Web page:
In the fast moving world of Ethereum projects, a week can go by like a full year. The rise of Uniswap in 2020 has given centralized exchanges a run for their money. New projects no longer need to worry about exchange listings, fast tracking the process of providing initial liquidity for their tokens. Unfortunately, unregulated listings has also made it much easier for scams to cash out, pulling the rug on investors.
A market cap to surpass Ethereum
The most recent chapter of these so called “rugpulls” was written yesterday, when KORE’s market cap (a fork of the yield farming project CORE) suddenly jumped to $113 Billion (technically, but more on that later) before crashing to practically 0.
KORE is a yield farming project, and a fork of the more popular project CORE. When the smart contract was deployed on Oct 11th, it had a total coin supply of 10,000 KORE.
In practical terms, the project launched on Oct 18th, with 726 addresses receiving the token on day one. KORE launched on Uniswap at an initial price of $5.45. As KORE rose in prominence, so did its price, and by oct 31st the token was trading around the $110 mark. This represents a 20x from its initial price not even 2 weeks earlier! But the numbers that would make regular investors foam at their mouths aren’t the exception for DeFi projects. Rather, greed has become the focus as innovative projects immediately get forked half a dozen times after being deployed.
The fun came to an abrupt halt on Oct 31st, when devs used a backdoor to the smart contract to mint 1 billion fresh tokens! Yes a billion with a B, or 100,000 times the initial supply, immediately pumping the total amount of KORE from a timid 10K to a proud 1,000,010,000 tokens. With respect to the token’s price at that time, the following became the new tokenomics:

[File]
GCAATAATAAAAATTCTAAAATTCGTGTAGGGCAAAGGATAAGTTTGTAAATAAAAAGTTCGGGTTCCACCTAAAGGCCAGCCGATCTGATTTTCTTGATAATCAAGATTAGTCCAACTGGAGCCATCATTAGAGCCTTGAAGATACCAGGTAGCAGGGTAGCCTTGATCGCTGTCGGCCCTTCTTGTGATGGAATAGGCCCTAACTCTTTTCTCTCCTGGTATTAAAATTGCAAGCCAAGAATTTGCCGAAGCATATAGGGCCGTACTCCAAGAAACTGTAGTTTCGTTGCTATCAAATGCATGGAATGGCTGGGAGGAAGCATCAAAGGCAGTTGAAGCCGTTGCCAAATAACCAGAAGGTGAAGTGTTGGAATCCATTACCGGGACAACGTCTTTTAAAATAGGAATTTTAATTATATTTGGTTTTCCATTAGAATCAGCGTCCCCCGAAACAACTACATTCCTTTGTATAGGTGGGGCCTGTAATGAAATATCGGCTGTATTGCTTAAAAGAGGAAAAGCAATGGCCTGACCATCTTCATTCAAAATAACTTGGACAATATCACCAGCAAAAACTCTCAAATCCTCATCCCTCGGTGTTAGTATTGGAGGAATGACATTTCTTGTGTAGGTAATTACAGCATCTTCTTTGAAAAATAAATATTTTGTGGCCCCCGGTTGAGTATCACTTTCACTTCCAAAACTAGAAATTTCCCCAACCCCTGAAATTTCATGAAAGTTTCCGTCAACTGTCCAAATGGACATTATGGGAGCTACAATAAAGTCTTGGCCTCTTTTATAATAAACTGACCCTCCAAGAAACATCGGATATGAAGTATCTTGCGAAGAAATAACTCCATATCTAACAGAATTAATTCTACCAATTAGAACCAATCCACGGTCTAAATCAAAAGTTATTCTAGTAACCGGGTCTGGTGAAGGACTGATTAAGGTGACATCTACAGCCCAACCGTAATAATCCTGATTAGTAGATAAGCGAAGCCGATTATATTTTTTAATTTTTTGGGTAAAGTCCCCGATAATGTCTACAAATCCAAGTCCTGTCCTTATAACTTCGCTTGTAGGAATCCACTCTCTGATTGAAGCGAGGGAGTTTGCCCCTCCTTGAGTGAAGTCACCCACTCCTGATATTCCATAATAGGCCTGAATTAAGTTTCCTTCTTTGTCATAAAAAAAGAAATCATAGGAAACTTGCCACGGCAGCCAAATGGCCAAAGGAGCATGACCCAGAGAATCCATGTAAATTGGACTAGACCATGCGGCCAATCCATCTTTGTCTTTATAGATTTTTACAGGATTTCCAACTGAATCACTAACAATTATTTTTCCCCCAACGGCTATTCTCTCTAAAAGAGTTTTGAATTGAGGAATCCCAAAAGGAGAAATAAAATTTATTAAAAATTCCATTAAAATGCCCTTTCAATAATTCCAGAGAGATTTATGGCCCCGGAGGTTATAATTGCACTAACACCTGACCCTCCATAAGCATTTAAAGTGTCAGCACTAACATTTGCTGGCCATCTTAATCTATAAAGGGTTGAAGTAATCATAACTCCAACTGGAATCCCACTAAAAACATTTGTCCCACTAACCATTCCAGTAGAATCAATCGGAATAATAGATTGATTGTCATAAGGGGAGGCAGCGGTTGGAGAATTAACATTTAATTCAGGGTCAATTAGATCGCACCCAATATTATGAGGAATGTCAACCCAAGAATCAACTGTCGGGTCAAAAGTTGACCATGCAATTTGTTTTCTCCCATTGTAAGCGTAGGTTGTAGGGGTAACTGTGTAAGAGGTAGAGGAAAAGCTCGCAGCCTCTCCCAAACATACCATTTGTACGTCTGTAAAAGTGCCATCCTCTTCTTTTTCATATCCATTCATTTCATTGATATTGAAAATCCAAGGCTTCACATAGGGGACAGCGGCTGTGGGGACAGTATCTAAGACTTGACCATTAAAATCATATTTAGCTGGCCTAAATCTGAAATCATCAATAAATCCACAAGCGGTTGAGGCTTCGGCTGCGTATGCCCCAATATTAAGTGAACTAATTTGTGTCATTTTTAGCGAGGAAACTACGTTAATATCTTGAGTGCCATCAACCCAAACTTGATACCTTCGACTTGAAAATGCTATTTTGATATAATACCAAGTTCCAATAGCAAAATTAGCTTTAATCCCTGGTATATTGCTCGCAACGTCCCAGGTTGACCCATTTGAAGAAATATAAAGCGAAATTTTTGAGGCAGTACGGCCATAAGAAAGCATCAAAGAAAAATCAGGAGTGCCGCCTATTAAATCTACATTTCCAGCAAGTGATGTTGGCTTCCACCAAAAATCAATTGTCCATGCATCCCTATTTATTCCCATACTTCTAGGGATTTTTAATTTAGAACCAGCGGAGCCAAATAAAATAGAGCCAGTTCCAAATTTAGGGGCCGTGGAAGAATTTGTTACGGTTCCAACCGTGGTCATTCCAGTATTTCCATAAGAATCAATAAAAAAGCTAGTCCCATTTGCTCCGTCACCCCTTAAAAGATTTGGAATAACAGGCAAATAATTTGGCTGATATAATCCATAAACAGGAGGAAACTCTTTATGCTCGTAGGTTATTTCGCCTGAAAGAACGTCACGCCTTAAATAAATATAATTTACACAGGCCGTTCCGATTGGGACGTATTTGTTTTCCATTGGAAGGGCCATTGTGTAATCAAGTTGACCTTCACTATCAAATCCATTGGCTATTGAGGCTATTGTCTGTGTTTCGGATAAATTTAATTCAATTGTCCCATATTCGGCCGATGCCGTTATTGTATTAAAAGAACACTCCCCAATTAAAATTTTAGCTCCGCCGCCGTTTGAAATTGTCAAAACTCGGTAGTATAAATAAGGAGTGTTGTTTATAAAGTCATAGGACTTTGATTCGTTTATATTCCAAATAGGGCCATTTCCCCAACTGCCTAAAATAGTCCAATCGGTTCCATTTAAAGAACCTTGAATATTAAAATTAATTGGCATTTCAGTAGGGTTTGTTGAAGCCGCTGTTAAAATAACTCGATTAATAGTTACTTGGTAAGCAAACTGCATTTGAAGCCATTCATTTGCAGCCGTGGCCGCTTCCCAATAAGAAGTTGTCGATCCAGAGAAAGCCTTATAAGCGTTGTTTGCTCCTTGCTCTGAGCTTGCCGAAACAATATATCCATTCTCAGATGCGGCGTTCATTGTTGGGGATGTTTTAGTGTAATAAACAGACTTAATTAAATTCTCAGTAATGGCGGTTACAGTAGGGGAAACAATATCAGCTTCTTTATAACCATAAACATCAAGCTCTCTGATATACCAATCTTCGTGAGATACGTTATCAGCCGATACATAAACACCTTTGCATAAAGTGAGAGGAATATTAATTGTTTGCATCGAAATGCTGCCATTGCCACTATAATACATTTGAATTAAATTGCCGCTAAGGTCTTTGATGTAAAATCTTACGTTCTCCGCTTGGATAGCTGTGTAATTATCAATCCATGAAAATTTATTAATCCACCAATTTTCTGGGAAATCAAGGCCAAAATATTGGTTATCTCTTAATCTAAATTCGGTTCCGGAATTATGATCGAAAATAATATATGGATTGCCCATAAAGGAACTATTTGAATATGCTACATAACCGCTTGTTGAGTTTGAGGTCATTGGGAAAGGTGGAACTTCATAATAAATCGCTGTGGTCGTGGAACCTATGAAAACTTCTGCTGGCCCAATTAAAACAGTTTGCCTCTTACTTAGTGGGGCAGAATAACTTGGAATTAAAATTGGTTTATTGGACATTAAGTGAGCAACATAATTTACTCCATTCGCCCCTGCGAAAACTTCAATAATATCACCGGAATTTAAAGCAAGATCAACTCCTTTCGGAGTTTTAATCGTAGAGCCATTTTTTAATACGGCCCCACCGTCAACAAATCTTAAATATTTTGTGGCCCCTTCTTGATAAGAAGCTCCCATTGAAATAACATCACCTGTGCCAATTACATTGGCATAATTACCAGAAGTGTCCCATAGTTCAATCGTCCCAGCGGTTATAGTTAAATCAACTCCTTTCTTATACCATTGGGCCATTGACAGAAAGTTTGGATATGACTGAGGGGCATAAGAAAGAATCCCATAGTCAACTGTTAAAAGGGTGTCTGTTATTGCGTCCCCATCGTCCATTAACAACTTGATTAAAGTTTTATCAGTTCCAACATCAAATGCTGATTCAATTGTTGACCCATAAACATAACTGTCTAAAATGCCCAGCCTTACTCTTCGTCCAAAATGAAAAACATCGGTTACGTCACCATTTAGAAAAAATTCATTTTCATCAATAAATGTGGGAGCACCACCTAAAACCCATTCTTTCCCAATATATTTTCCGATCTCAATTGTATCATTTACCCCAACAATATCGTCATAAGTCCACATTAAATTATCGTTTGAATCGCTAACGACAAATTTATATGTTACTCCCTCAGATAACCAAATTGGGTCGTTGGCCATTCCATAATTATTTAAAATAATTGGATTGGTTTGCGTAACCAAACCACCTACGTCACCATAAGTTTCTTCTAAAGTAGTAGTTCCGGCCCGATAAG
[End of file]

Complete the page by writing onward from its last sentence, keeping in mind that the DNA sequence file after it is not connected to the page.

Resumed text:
KORE’s new (nominal) market cap of $113 Billion(!) would be enough to rank it on the #2 spot and second only to the king of cryptocurrencies, Bitcoin.
But then, 980 million of these 1 billion fresh tokens were then dumped on Uniswap in one single transaction. The price was left decimated. The total profit from this rugpull? A whopping 898 ETH, ~350K US$.
There’s no doubt that Ethereum in general, and DeFi more specifically, have seen the most interesting advancement in the crypto industry in the past year. Innovation drove a lot of the now well established players.
Alas, their success has attracted a lot of imitators. The most notorious of these forks was Sushiswap forking Uniswap, while doing minor adjustments to the fee structure and adding the SUSHI token to its platform. Uniswap was able to recover from this rather quickly by launching its own token UNI and airdropping it on the community.
Trading on Uniswap can be very lucrative, and holds equally as large risks and pitfalls. Trading new and unaudited projects is not recommended for newcomers. As a rule of thumb, any smart contract with a “mint” function in it can be instantly “rugpulled” by malicious developers. Trade at your own risk, and as the now infamous crypto adage says, always do your own research!
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